Chances are pretty good that if you’ve watched any TV comedy shows over the past 30 years, you’ve laughed at a line written by Nell Scovell. In Just the Funny Parts, Scovell recounts how she came to Hollywood as a bookish, Harvard-educated New Englander and worked her way up from low-level comedy writer to major contributor on some prominent shows, taking on additional roles along the way as creator, producer, and director. While she generally stayed behind the scenes, she stepped forward nine years ago, at the time of the David Letterman scandal, and spoke out about gender bias on late-night TV writing staffs. A couple of years later, she collaborated with Sheryl Sandberg on Lean In, helping to further public debate about diversity in male-dominated work environments. She continues that discussion in her candid, engaging, instructive, and very funny memoir. Nell has compared her book to Unbroken, only “funnier and with slightly less torture.”
Khan-Cullers is one of the three founders of the #blacklivesmatter movement. In this memoir she reveals that her activism started long before the unfortunate killing of Treyvon Martin and others like him. Her personal story is driven by a passion to help those in the black community and reminds us why the American government has a duty to serve its people.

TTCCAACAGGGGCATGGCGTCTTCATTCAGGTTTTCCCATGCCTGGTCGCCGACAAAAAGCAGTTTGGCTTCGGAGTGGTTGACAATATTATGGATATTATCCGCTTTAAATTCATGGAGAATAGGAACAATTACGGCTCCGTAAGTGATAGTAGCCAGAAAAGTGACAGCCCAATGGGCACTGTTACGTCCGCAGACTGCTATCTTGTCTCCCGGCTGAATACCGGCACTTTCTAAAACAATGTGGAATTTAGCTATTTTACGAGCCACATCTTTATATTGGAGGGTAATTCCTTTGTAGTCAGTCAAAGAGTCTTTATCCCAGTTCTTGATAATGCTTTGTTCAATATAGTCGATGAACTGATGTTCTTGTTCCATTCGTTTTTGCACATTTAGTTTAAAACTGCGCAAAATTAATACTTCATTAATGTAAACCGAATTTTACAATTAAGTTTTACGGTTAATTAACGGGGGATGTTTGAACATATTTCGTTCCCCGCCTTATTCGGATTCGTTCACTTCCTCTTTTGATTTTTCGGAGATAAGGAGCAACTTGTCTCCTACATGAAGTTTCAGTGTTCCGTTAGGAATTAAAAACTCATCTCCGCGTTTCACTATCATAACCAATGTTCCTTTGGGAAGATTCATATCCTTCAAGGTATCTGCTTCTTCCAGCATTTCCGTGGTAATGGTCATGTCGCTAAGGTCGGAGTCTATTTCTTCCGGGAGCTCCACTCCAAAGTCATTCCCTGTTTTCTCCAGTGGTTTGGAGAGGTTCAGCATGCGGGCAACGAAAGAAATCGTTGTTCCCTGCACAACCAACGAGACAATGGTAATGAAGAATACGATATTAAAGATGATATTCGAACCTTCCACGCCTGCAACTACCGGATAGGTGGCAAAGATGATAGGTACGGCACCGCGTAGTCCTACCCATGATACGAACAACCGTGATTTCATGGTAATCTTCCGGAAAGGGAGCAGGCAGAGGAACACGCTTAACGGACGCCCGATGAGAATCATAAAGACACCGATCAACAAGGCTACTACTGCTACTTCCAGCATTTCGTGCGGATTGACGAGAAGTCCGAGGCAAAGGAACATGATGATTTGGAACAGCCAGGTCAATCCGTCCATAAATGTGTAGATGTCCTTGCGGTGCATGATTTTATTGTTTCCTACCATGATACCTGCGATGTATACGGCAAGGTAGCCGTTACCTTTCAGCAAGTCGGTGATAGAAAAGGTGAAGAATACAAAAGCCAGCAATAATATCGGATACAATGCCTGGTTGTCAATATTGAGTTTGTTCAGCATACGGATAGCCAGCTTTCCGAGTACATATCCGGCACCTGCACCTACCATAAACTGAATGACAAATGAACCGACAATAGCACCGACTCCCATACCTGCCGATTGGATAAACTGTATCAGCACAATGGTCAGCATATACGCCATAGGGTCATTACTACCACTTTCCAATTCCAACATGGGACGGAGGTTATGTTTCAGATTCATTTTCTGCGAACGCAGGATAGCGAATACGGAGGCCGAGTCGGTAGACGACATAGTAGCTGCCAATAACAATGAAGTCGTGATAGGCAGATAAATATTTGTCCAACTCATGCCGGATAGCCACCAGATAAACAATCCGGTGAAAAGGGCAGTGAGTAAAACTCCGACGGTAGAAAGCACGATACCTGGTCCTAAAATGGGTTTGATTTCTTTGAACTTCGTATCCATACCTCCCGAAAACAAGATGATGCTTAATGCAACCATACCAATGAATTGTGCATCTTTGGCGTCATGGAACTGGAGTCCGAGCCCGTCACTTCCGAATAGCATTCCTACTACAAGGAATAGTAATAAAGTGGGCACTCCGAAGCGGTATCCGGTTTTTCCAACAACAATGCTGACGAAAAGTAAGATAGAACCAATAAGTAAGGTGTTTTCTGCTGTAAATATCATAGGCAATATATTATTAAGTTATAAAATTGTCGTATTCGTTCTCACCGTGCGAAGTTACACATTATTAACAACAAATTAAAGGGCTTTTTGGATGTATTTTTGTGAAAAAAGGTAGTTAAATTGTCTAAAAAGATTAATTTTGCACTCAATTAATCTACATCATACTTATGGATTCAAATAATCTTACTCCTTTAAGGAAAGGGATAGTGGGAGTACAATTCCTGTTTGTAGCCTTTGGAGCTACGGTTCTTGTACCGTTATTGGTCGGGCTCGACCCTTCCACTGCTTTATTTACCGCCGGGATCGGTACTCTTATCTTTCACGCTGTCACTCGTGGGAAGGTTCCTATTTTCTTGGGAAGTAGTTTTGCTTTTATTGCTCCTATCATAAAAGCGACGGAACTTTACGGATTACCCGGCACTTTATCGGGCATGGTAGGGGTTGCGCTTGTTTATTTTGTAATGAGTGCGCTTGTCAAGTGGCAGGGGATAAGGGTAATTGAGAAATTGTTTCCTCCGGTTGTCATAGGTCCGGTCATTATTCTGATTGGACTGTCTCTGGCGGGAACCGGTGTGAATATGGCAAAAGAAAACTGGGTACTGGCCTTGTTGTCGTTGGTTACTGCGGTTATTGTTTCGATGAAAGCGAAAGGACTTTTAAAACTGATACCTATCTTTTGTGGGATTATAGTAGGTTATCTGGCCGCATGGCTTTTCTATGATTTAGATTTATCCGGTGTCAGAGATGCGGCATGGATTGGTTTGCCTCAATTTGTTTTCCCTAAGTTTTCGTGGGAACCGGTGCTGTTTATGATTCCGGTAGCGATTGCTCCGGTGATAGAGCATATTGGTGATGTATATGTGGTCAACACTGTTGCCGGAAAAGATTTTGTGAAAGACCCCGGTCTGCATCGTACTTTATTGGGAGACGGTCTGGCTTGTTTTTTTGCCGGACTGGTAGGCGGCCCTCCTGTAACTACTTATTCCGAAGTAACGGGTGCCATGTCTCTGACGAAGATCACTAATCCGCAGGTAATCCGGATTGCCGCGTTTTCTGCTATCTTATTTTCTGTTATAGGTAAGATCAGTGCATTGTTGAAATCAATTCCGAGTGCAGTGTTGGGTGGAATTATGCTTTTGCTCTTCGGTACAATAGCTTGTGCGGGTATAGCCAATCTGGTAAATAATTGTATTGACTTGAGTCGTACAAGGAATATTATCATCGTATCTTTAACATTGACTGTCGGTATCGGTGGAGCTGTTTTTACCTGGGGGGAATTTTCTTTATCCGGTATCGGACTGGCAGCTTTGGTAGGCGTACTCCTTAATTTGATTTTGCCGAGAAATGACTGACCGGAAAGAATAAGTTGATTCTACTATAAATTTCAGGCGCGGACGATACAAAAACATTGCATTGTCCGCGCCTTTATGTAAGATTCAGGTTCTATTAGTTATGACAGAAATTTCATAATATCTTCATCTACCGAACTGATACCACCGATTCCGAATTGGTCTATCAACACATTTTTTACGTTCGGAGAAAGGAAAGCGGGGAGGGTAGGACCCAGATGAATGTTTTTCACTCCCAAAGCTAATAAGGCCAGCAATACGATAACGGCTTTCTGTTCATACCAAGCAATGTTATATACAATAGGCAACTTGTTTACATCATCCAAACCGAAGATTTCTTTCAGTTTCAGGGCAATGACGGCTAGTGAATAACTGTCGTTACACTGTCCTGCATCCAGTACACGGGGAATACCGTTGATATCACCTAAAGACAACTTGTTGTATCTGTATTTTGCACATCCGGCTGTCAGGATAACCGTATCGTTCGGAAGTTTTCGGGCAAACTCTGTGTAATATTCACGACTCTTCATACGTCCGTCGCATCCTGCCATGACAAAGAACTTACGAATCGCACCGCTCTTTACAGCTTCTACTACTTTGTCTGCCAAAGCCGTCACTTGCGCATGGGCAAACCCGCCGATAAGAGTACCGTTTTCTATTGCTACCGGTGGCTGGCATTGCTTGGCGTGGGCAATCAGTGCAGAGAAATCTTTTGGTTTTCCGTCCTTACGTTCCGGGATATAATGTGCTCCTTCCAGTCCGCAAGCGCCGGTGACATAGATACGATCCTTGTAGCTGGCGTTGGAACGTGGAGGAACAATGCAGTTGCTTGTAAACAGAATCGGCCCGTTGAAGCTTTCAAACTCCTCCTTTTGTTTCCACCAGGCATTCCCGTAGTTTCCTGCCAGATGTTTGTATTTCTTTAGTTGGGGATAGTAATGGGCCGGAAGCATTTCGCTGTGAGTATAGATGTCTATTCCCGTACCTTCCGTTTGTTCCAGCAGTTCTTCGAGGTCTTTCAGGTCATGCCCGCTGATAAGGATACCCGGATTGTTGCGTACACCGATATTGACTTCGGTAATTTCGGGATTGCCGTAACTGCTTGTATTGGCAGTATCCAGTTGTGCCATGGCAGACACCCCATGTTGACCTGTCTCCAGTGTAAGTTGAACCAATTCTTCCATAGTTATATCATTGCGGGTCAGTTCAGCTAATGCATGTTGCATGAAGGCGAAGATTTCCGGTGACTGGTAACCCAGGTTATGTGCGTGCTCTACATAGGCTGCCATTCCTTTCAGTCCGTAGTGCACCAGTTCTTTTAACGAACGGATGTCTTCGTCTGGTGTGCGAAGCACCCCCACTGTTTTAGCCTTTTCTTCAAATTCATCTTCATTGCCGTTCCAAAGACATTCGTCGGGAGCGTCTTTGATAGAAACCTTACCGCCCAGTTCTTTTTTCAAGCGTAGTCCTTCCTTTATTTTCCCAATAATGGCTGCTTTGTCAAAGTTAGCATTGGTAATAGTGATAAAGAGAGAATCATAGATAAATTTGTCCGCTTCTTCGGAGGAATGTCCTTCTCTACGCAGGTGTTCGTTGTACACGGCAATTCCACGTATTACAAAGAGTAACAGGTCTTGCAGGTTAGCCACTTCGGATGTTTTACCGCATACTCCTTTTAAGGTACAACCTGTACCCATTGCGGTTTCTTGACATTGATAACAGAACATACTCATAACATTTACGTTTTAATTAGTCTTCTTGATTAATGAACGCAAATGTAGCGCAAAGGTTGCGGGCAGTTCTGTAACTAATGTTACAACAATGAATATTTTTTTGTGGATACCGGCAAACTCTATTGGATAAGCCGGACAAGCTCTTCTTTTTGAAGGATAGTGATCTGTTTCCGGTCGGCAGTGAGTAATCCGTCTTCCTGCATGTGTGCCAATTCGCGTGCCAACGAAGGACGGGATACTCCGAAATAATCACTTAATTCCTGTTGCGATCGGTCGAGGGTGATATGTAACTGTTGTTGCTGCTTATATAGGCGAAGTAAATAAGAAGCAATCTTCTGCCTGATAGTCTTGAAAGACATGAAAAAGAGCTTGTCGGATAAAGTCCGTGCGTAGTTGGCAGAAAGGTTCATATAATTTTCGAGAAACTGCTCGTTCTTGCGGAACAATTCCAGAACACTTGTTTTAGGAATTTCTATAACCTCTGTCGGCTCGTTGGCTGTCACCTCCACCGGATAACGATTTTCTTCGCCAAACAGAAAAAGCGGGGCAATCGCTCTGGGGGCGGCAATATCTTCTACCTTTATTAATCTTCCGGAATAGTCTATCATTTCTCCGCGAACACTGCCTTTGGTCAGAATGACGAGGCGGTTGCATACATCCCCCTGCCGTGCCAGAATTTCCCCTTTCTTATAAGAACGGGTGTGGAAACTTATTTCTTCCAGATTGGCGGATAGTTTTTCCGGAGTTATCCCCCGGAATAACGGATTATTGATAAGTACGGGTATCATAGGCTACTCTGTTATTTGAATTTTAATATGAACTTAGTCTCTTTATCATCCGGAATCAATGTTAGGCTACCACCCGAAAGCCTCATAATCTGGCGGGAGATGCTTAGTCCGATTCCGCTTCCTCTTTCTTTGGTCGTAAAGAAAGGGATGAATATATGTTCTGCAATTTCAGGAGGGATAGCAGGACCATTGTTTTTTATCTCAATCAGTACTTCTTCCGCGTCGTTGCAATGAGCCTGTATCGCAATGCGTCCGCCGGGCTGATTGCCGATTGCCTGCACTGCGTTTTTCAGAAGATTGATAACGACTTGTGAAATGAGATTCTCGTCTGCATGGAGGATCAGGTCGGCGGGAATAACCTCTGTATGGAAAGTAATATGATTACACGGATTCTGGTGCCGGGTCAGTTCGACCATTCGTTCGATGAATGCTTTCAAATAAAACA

Karl Ove Knausgaard’s six-volume epic, My Struggle, astonished us with its brutal candor and self- awareness. It primarily centered on the author’s painful relationship with his father. By contrast, Autumn (Penguin Press, $27) is a slender book with beautiful illustrations by Norwegian artist Vanessa Baird. It is the first in a projected quartet, and gives us Knausgaard as a tender father speaking to his unborn daughter about everyday objects. His descriptions run about two-and-a-half pages in length, and flow in a seemingly random cascade, on subjects as diverse as doors, porpoises, vomit, and labia; buttons, apples, and chewing gum. “It is primarily for my own sake that I am doing this,” he writes, “showing you the world, little one, makes my life worth living.” In one piece he writes of a family photograph where everything about the lives has been stripped away so that what remains is “what we ourselves don’t see… that our lives are written in our faces and our bodies, but in a language so foreign we don’t even know it is a language.” Knausgaard’s perspective is compelling and razor sharp, and as in My Struggle, he makes the ordinary feel vivid again, and strange.